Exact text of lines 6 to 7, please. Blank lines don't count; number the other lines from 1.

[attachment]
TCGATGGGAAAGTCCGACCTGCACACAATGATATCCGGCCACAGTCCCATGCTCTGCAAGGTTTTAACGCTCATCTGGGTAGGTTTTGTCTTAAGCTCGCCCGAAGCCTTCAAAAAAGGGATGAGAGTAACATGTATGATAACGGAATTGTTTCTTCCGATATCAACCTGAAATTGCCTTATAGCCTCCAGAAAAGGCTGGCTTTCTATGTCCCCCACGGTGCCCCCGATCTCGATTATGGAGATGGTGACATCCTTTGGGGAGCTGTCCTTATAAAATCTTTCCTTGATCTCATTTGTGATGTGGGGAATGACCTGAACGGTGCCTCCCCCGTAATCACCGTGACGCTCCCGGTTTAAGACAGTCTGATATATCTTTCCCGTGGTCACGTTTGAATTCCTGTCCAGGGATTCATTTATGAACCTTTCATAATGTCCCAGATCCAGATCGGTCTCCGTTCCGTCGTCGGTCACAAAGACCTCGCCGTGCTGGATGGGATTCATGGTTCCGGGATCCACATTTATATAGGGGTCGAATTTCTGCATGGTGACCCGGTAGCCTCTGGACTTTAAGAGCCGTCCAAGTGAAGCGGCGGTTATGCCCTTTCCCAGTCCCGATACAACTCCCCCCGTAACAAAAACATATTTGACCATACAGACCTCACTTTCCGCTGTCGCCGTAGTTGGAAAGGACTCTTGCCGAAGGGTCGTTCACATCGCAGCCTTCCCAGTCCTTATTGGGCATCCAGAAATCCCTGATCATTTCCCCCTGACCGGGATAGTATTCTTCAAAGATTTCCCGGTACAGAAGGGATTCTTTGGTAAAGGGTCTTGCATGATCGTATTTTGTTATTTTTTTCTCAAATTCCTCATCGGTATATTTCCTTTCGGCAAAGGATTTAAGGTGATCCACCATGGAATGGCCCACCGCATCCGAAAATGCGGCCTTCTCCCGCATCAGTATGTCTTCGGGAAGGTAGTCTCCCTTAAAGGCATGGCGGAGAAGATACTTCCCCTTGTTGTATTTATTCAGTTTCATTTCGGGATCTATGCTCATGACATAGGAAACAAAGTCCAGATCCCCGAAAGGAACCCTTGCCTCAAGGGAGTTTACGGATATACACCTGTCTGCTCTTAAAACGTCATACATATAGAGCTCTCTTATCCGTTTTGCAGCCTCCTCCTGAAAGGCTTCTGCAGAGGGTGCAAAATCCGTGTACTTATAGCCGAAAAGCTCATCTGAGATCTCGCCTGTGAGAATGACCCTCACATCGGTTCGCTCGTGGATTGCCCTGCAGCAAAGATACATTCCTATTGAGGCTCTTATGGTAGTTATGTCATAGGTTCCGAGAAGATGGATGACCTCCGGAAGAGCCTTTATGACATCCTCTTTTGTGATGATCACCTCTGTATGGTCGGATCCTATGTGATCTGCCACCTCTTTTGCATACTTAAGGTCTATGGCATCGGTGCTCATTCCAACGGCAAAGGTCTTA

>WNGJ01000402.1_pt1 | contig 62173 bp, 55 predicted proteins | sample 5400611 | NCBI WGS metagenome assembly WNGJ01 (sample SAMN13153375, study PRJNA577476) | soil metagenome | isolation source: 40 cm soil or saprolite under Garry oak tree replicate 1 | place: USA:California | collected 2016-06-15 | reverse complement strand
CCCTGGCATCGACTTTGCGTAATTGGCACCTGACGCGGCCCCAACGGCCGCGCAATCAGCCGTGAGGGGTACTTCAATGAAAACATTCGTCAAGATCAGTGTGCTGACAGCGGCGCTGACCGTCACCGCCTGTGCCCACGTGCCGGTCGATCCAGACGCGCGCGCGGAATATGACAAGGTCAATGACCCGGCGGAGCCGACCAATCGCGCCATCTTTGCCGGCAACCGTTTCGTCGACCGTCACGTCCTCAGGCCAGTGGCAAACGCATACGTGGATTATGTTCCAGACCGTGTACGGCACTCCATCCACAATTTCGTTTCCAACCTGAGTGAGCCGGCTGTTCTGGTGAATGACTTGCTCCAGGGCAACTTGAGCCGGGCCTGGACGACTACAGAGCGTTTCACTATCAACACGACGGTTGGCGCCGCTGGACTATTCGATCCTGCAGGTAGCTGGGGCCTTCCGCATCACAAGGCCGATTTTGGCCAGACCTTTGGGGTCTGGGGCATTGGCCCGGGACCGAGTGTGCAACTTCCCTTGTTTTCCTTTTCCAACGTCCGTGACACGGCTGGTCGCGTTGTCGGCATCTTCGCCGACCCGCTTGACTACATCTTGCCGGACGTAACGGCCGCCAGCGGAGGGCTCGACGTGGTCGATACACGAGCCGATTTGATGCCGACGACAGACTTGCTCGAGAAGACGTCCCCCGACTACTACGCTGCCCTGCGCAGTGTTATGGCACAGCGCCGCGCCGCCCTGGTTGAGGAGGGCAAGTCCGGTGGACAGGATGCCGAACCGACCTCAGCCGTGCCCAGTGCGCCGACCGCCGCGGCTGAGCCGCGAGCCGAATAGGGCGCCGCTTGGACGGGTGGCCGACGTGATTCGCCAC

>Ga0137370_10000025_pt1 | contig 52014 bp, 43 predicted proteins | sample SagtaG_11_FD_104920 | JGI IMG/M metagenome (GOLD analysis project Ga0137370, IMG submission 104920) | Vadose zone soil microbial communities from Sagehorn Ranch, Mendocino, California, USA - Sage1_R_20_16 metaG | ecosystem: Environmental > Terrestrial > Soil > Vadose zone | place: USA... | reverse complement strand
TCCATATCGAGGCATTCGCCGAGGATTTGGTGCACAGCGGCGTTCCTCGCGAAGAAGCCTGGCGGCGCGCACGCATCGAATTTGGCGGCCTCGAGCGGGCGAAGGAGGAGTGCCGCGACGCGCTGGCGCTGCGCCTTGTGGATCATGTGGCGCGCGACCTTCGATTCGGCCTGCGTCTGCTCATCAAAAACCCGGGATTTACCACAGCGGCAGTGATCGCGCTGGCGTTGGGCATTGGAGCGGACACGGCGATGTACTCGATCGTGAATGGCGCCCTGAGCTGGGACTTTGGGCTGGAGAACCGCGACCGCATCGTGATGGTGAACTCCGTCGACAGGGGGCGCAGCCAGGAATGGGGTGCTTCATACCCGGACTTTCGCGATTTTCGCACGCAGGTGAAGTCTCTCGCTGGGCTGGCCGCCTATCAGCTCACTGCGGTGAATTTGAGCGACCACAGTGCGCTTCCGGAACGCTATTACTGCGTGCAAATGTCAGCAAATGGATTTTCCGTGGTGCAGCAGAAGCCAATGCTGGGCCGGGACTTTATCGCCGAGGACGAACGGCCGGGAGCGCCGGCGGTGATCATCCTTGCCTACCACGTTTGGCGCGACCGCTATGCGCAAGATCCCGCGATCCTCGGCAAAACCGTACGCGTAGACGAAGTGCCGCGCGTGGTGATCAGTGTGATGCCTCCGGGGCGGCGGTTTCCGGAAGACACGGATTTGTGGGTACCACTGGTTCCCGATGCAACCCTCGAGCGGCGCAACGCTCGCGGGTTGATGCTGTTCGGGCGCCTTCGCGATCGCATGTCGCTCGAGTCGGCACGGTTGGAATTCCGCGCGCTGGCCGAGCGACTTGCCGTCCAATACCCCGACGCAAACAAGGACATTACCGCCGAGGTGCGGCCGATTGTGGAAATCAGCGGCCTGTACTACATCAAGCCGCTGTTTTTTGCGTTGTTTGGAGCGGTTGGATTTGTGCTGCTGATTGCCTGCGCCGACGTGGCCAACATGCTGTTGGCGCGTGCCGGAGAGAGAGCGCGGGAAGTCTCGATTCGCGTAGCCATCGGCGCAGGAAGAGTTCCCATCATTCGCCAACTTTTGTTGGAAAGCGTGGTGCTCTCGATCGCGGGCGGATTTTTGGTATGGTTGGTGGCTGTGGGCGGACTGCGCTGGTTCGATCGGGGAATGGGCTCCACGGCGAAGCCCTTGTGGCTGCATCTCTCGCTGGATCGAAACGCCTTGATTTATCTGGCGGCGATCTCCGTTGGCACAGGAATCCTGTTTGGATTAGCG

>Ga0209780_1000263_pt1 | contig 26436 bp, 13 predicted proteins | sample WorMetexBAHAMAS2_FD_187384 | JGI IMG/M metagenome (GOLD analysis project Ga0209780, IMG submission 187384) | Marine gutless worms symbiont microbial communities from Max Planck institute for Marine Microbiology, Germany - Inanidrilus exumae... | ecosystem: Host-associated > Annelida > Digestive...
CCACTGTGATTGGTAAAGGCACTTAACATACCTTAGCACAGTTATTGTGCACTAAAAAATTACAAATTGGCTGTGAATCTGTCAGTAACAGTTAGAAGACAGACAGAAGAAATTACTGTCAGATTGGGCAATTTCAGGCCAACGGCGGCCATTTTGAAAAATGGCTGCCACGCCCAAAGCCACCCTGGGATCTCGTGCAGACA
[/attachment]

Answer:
>Ga0209780_1000263_pt1 | contig 26436 bp, 13 predicted proteins | sample WorMetexBAHAMAS2_FD_187384 | JGI IMG/M metagenome (GOLD analysis project Ga0209780, IMG submission 187384) | Marine gutless worms symbiont microbial communities from Max Planck institute for Marine Microbiology, Germany - Inanidrilus exumae... | ecosystem: Host-associated > Annelida > Digestive...
CCACTGTGATTGGTAAAGGCACTTAACATACCTTAGCACAGTTATTGTGCACTAAAAAATTACAAATTGGCTGTGAATCTGTCAGTAACAGTTAGAAGACAGACAGAAGAAATTACTGTCAGATTGGGCAATTTCAGGCCAACGGCGGCCATTTTGAAAAATGGCTGCCACGCCCAAAGCCACCCTGGGATCTCGTGCAGACA